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Open Access Highly Accessed Research article

Determinants of self-rated health in old age: A population-based, cross-sectional study using the International Classification of Functioning

Solveig A Arnadottir12*, Elin D Gunnarsdottir3, Hans Stenlund4 and Lillemor Lundin-Olsson1

  • * Corresponding author: Solveig A Arnadottir saa@unak.is

Author Affiliations

1 Department of Community Medicine and Rehabilitation, Division of Physiotherapy, Umeå University, Sweden

2 School of Health Sciences, University of Akureyri, Iceland

3 School of Humanities and Social Sciences, University of Akureyri, Iceland

4 Department of Public Health and Clinical Medicine, Division of Epidemiology and Global Health, Umeå University, Sweden

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BMC Public Health 2011, 11:670  doi:10.1186/1471-2458-11-670

Published: 25 August 2011

Abstract

Background

Self-rated health (SRH) is a widely used indicator of general health and multiple studies have supported the predictive validity of SRH in older populations concerning future health, functional decline, disability, and mortality. The aim of this study was to use the theoretical framework of the International Classification of Functioning, Disability and Health (ICF) to create a better understanding of factors associated with SRH among community-dwelling older people in urban and rural areas.

Methods

The study design was population-based and cross-sectional. Participants were 185 Icelanders, randomly selected from a national registry, community-dwelling, 65-88 years old, 63% urban residents, and 52% men. Participants were asked: "In general, would you say your health is excellent, very good, good, fair, or poor?" Associations with SRH were analyzed with ordinal logistic regression. Explanatory variables represented aspects of body functions, activities, participation, environmental factors and personal factors components of the ICF.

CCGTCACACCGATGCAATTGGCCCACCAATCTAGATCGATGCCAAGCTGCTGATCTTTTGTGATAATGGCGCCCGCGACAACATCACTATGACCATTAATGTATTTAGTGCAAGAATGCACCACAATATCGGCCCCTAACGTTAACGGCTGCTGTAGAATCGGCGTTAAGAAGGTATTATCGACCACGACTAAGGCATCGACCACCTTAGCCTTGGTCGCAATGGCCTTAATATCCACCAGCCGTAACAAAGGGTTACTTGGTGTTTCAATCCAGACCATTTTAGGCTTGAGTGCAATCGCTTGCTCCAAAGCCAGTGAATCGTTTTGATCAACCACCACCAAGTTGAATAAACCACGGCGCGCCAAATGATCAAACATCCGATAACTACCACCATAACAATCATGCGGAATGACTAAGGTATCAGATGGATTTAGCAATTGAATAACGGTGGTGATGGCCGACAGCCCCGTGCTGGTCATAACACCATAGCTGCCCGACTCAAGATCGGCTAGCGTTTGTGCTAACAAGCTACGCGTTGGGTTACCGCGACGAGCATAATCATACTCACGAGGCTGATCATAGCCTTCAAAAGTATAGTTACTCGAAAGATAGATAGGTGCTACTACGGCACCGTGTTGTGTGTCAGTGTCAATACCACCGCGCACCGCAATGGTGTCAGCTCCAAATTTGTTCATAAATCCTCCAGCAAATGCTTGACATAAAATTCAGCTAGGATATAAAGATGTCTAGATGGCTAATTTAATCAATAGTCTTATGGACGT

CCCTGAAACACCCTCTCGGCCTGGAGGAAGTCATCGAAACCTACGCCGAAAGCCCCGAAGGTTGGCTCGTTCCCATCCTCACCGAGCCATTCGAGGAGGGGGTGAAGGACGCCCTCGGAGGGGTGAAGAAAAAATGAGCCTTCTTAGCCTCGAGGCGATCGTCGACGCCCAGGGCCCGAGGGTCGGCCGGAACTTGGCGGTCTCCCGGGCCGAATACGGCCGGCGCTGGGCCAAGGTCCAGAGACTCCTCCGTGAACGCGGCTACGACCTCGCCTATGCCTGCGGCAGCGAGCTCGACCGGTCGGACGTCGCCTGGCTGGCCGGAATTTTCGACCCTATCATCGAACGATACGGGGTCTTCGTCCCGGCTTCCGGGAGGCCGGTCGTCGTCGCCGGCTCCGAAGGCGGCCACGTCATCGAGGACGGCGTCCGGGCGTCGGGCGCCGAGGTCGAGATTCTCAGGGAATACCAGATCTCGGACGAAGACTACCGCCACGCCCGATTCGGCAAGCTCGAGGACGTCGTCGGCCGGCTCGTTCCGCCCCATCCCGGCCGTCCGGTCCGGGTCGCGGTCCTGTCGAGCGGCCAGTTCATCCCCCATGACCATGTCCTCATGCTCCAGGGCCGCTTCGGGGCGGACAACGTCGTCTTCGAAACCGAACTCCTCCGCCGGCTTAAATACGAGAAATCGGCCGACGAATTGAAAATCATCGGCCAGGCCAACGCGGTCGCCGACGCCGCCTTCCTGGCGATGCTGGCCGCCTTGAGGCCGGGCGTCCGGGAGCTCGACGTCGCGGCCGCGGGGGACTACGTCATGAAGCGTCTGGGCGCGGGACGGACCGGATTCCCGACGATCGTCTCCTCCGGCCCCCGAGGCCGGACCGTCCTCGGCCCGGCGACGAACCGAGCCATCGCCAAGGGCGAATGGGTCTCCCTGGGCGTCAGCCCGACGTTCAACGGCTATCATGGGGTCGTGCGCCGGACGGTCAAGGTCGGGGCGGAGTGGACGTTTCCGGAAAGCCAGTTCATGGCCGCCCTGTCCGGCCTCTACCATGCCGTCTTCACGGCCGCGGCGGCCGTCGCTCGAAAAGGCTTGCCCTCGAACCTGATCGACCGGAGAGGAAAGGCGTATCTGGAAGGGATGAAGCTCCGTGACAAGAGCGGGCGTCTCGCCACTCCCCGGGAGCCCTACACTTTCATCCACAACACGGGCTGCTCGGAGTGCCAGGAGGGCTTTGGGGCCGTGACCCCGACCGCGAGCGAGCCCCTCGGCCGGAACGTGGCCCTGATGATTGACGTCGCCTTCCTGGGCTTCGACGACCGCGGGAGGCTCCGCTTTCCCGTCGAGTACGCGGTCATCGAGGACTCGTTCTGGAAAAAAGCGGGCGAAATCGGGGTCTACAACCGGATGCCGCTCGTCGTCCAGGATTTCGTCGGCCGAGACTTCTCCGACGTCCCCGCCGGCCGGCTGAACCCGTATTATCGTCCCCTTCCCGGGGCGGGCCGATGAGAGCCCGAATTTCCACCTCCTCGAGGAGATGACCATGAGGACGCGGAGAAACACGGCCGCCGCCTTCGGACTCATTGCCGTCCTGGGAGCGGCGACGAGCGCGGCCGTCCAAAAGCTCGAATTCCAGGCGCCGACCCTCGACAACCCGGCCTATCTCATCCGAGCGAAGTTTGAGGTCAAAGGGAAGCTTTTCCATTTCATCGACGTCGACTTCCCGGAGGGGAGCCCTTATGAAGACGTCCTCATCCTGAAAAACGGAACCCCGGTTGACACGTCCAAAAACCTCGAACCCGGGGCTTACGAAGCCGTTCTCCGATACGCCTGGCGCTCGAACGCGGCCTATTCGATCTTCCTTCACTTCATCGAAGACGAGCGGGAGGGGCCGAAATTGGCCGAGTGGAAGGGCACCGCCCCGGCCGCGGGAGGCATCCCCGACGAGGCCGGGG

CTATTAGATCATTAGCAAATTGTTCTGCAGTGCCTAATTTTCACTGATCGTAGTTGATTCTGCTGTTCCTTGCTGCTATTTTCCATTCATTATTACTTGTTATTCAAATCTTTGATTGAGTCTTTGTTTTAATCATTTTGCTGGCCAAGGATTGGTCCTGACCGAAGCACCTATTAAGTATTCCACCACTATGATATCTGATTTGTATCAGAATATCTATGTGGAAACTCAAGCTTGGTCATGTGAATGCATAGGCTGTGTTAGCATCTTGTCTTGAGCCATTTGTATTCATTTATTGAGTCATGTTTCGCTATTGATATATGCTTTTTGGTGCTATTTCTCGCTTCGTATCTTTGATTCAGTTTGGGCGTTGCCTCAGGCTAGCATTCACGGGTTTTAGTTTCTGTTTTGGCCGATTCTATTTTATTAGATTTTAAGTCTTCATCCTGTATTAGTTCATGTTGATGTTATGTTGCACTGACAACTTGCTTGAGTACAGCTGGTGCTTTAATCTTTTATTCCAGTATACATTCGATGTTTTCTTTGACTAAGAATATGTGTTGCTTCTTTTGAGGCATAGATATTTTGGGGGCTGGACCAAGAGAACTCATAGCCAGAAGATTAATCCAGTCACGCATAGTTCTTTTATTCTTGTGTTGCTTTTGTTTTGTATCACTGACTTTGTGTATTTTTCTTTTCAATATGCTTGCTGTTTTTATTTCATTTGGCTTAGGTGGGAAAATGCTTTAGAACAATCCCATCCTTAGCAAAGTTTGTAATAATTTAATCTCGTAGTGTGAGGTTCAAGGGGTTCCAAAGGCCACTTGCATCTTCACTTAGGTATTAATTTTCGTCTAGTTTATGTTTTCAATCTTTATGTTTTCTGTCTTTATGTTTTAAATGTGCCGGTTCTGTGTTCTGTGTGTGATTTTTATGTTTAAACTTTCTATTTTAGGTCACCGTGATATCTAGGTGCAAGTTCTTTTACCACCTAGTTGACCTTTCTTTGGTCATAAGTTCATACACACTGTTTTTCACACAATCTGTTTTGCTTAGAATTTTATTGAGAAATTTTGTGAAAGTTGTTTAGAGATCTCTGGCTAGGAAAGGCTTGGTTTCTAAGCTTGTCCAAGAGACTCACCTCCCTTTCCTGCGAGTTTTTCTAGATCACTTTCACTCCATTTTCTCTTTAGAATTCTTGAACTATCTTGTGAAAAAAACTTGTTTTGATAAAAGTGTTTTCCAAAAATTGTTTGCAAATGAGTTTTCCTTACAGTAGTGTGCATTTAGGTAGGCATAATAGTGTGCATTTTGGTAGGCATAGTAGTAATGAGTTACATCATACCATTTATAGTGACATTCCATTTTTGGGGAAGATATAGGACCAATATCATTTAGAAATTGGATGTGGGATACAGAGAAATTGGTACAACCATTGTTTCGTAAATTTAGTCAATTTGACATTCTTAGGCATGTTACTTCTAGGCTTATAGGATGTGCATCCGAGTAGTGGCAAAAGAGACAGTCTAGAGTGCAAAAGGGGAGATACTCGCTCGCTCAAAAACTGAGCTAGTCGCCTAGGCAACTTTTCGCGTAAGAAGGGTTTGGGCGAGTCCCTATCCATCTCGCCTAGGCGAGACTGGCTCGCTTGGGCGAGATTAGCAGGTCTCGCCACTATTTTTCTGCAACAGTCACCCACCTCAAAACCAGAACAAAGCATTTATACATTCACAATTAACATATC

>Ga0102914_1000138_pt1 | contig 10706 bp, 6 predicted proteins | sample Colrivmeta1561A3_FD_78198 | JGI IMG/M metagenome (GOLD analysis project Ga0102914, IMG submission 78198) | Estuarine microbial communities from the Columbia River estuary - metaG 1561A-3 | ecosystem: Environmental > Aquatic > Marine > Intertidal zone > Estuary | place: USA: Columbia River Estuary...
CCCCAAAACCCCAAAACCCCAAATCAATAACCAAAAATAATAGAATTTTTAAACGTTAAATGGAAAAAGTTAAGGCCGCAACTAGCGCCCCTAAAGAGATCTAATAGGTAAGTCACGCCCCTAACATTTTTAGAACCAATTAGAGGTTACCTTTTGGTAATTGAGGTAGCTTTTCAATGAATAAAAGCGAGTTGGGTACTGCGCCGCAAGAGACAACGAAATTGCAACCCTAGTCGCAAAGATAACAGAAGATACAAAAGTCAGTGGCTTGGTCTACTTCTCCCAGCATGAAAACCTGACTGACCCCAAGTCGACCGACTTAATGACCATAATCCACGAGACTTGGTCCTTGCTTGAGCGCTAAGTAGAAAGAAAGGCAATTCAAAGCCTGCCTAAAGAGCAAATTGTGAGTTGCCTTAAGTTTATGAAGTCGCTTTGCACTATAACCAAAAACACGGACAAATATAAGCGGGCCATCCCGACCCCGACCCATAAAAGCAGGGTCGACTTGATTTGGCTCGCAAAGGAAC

Results

Univariate analysis revealed that SRH was significantly associated with all analyzed ICF components through 16 out of 18 explanatory variables. Multivariate analysis, however, demonstrated that SRH had an independent association with five variables representing ICF body functions, activities, and personal factors components: The likelihood of a better SRH increased with advanced lower extremity capacity (adjusted odds ratio [adjOR] = 1.05, p < 0.001), upper extremity capacity (adjOR = 1.13, p = 0.040), household physical activity (adjOR = 1.01, p = 0.016), and older age (adjOR = 1.09, p = 0.006); but decreased with more depressive symptoms (adjOR = 0.79, p < 0.001).

Conclusions

The results highlight a collection of ICF body functions, activities and personal factors associated with higher SRH among community-dwelling older people. Some of these, such as physical capacity, depressive symptoms, and habitual physical activity are of particular interest due to their potential for change through public health interventions. The use of ICF conceptual framework and widely accepted standardized assessments should make these results comparable and relevant in an international context.